Have you ever wondered just how confusing London appears? Nothing functions as it should or is where you think it is.

For instance, despite its name, the Circle Line is not exactly circular. Queensway Station is in Bayswater while Bayswater Station is to be found in, you guessed it, Queensway. Harrods isn’t in Knightsbridge and the immoveable Greenwich Meridian Line has well moved.

How about Green Lanes, which isn’t named after a green lane and is only spoken of in the plural, even though it’s just one very long road.

There are two Finsburys which are in different places, with very different house prices.

Take the Thames, which meanders so much that in places the North side is further South than the South side.

For The Knowledge boy, there are the hospitals that need to be found which aren’t where they’re supposed to be. Hammersmith’s is in White City, Charing Cross’s is in Hammersmith and the Chelsea is nowhere near – you get the idea.

Let’s get off the road and go Underground. To go south into the West End from King’s Cross you have to go north to Euston, except that Euston is actually West. Blackfriars is the only station that’s on both sides of the river. Oh, and its trains are only half the length of the station platform so you could miss it even when you’re on time to catch it because you’re at the wrong end.

Try Baker Street underground instead; to exit the station you have to go down to another platform going in a different direction, then back up and along yet another tunnel – and it’s really badly signposted, so you’ll probably end up somewhere else. Mind you I was once called a crook by a customer asking for Baker Street when she wanted the Sherlock Holmes Hotel and I dropped her off outside the station.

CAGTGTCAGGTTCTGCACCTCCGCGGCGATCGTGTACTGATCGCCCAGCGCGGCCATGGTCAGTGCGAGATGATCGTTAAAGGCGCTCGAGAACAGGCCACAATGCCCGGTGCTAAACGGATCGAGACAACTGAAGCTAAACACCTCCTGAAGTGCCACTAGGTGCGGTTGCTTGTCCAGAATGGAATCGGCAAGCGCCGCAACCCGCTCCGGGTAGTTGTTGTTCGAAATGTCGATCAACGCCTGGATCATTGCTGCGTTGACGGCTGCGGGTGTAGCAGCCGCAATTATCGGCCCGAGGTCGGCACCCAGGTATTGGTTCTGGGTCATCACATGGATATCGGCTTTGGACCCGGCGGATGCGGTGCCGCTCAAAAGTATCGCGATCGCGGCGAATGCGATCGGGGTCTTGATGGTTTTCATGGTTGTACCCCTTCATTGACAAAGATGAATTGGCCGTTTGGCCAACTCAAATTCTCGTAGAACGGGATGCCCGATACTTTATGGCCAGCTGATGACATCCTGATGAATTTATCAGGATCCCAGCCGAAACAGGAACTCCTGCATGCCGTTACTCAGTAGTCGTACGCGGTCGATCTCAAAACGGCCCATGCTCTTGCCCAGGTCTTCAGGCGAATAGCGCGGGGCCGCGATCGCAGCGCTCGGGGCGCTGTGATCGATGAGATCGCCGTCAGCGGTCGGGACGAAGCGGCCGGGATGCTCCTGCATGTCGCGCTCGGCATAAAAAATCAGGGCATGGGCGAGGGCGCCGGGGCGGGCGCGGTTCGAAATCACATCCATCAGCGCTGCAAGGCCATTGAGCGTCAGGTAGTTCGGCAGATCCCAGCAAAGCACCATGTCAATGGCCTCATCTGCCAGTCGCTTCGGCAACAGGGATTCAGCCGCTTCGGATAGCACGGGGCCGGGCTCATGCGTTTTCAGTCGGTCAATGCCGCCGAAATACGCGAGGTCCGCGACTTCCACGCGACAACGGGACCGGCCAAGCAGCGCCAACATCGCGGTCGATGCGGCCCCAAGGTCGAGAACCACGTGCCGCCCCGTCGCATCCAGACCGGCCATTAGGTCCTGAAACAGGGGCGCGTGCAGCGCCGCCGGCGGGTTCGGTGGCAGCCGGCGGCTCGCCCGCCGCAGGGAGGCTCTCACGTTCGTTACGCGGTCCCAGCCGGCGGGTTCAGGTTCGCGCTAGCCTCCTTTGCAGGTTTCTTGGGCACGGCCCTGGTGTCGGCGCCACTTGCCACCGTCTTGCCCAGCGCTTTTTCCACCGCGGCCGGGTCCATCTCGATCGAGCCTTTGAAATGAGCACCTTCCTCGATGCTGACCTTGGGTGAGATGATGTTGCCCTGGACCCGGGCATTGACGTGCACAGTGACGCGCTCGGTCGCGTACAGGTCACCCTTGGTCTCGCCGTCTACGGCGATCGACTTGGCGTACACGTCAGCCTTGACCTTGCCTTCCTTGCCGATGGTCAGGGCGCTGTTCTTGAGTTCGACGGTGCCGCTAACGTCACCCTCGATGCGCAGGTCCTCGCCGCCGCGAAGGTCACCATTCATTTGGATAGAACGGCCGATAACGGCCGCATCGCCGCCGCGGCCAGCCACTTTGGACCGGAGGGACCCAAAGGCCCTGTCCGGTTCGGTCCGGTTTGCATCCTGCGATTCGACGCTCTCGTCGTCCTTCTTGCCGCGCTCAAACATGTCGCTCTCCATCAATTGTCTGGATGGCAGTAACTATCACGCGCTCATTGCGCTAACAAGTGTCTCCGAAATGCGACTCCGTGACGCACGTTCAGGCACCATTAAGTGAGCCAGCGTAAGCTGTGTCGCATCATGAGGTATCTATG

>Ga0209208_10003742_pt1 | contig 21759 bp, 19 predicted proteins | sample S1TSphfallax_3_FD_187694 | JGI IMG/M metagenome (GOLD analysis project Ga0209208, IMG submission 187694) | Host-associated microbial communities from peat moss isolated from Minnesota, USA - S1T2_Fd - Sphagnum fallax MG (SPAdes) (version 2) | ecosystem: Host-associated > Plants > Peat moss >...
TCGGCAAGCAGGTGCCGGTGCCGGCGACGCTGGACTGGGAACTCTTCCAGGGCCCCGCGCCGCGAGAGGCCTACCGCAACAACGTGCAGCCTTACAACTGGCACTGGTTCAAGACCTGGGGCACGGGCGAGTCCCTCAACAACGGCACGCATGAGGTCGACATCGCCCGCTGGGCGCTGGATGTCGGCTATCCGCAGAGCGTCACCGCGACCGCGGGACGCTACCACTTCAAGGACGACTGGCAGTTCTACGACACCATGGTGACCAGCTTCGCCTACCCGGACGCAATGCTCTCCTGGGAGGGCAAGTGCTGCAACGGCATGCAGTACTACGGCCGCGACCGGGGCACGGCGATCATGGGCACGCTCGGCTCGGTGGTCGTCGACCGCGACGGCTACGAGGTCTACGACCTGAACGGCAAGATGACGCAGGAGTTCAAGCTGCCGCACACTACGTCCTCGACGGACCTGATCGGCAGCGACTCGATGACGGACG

Until not long ago, a cab could drive right onto the platform at Paddington station, but now there’s no parking anywhere and they’ve separated rail and tube lines so that connections are a nightmare.

Some tube stations are so close together that it’s faster to walk. Others, like the one in Westminster, are ten minutes from the next station.

Tourists get very confused by London; apparently, the most common mistakes are not standing on the right on escalators, mixing London Bridge with Tower Bridge and the Museum of London with the British Museum, and err… public drinking in the street.

The national dish is curry, in London we have things like pop-up urinals and Belisha beacons denote pedestrian crossings.

No Londoner has ever eaten in an Angus Steak House or been to The Mousetrap.

Streets that continue across their ends and the house numbers that alternate except when new buildings have changed the numbering systems or numbers which run sequentially or alternately.

So come to London and – in the nicest possible way – get lost.

4 thoughts on “Confused?”

  1. I never saw The Mousetrap, but I have to confess to numerous visits to an Aberdeen Angus Steak House. But only because my mum loved them and used to ask me to take her there for her birthdays in the 1970s.
    As for the confusion, well it’s not that confusing if you are born there, as we know.
    Cheers, Pete.


    1. I saw The Mousetrap once, I used to tease American tourists as I dropped them off outside I’d tell them ‘Who Done It’ if I didn’t get a tip.

      Liked by 1 person

  2. I went to see the Mousetrap in its first year 1952 – seated in the circle – tickets were £15 (75p) each.


    1. You must have seen the first ensemble, Richard Attenborough I think was one of them. Thanks for the comment.


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